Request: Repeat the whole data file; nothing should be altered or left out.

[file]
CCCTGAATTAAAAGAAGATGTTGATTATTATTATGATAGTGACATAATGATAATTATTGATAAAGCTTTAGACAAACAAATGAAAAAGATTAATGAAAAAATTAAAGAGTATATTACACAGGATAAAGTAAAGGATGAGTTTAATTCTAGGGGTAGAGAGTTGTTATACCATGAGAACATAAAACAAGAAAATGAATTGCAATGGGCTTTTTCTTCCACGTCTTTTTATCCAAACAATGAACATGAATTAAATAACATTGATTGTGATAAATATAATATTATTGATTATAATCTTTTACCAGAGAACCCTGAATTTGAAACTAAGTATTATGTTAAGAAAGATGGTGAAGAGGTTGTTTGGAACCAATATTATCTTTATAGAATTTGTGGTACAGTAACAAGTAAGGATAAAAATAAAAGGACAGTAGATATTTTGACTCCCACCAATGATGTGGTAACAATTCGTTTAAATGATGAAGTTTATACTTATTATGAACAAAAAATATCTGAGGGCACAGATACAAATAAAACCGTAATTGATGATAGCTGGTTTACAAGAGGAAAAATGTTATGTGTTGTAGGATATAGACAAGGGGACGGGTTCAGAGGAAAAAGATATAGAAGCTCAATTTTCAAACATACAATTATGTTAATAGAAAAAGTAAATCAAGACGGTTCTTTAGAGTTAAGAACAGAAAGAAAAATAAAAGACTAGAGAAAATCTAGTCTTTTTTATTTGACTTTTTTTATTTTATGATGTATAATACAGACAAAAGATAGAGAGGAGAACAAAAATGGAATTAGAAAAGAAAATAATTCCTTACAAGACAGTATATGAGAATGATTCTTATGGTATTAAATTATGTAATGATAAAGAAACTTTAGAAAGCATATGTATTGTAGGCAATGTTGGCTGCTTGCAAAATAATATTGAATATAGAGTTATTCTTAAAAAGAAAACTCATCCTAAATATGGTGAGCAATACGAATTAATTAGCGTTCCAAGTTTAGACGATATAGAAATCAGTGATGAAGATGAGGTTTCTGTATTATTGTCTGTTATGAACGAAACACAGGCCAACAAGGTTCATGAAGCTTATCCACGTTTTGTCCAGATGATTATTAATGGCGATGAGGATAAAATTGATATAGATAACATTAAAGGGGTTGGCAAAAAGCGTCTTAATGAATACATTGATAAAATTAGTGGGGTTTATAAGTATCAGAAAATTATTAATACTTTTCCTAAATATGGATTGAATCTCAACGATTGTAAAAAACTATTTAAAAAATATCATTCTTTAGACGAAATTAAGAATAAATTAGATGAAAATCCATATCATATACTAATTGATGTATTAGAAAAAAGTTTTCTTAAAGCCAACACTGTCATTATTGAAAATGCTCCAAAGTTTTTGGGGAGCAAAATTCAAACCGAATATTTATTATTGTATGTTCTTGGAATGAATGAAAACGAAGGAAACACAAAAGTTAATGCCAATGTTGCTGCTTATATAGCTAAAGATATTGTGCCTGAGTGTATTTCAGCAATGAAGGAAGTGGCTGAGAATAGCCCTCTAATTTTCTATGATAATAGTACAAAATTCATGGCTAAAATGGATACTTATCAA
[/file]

CCCTGAATTAAAAGAAGATGTTGATTATTATTATGATAGTGACATAATGATAATTATTGATAAAGCTTTAGACAAACAAATGAAAAAGATTAATGAAAAAATTAAAGAGTATATTACACAGGATAAAGTAAAGGATGAGTTTAATTCTAGGGGTAGAGAGTTGTTATACCATGAGAACATAAAACAAGAAAATGAATTGCAATGGGCTTTTTCTTCCACGTCTTTTTATCCAAACAATGAACATGAATTAAATAACATTGATTGTGATAAATATAATATTATTGATTATAATCTTTTACCAGAGAACCCTGAATTTGAAACTAAGTATTATGTTAAGAAAGATGGTGAAGAGGTTGTTTGGAACCAATATTATCTTTATAGAATTTGTGGTACAGTAACAAGTAAGGATAAAAATAAAAGGACAGTAGATATTTTGACTCCCACCAATGATGTGGTAACAATTCGTTTAAATGATGAAGTTTATACTTATTATGAACAAAAAATATCTGAGGGCACAGATACAAATAAAACCGTAATTGATGATAGCTGGTTTACAAGAGGAAAAATGTTATGTGTTGTAGGATATAGACAAGGGGACGGGTTCAGAGGAAAAAGATATAGAAGCTCAATTTTCAAACATACAATTATGTTAATAGAAAAAGTAAATCAAGACGGTTCTTTAGAGTTAAGAACAGAAAGAAAAATAAAAGACTAGAGAAAATCTAGTCTTTTTTATTTGACTTTTTTTATTTTATGATGTATAATACAGACAAAAGATAGAGAGGAGAACAAAAATGGAATTAGAAAAGAAAATAATTCCTTACAAGACAGTATATGAGAATGATTCTTATGGTATTAAATTATGTAATGATAAAGAAACTTTAGAAAGCATATGTATTGTAGGCAATGTTGGCTGCTTGCAAAATAATATTGAATATAGAGTTATTCTTAAAAAGAAAACTCATCCTAAATATGGTGAGCAATACGAATTAATTAGCGTTCCAAGTTTAGACGATATAGAAATCAGTGATGAAGATGAGGTTTCTGTATTATTGTCTGTTATGAACGAAACACAGGCCAACAAGGTTCATGAAGCTTATCCACGTTTTGTCCAGATGATTATTAATGGCGATGAGGATAAAATTGATATAGATAACATTAAAGGGGTTGGCAAAAAGCGTCTTAATGAATACATTGATAAAATTAGTGGGGTTTATAAGTATCAGAAAATTATTAATACTTTTCCTAAATATGGATTGAATCTCAACGATTGTAAAAAACTATTTAAAAAATATCATTCTTTAGACGAAATTAAGAATAAATTAGATGAAAATCCATATCATATACTAATTGATGTATTAGAAAAAAGTTTTCTTAAAGCCAACACTGTCATTATTGAAAATGCTCCAAAGTTTTTGGGGAGCAAAATTCAAACCGAATATTTATTATTGTATGTTCTTGGAATGAATGAAAACGAAGGAAACACAAAAGTTAATGCCAATGTTGCTGCTTATATAGCTAAAGATATTGTGCCTGAGTGTATTTCAGCAATGAAGGAAGTGGCTGAGAATAGCCCTCTAATTTTCTATGATAATAGTACAAAATTCATGGCTAAAATGGATACTTATCAA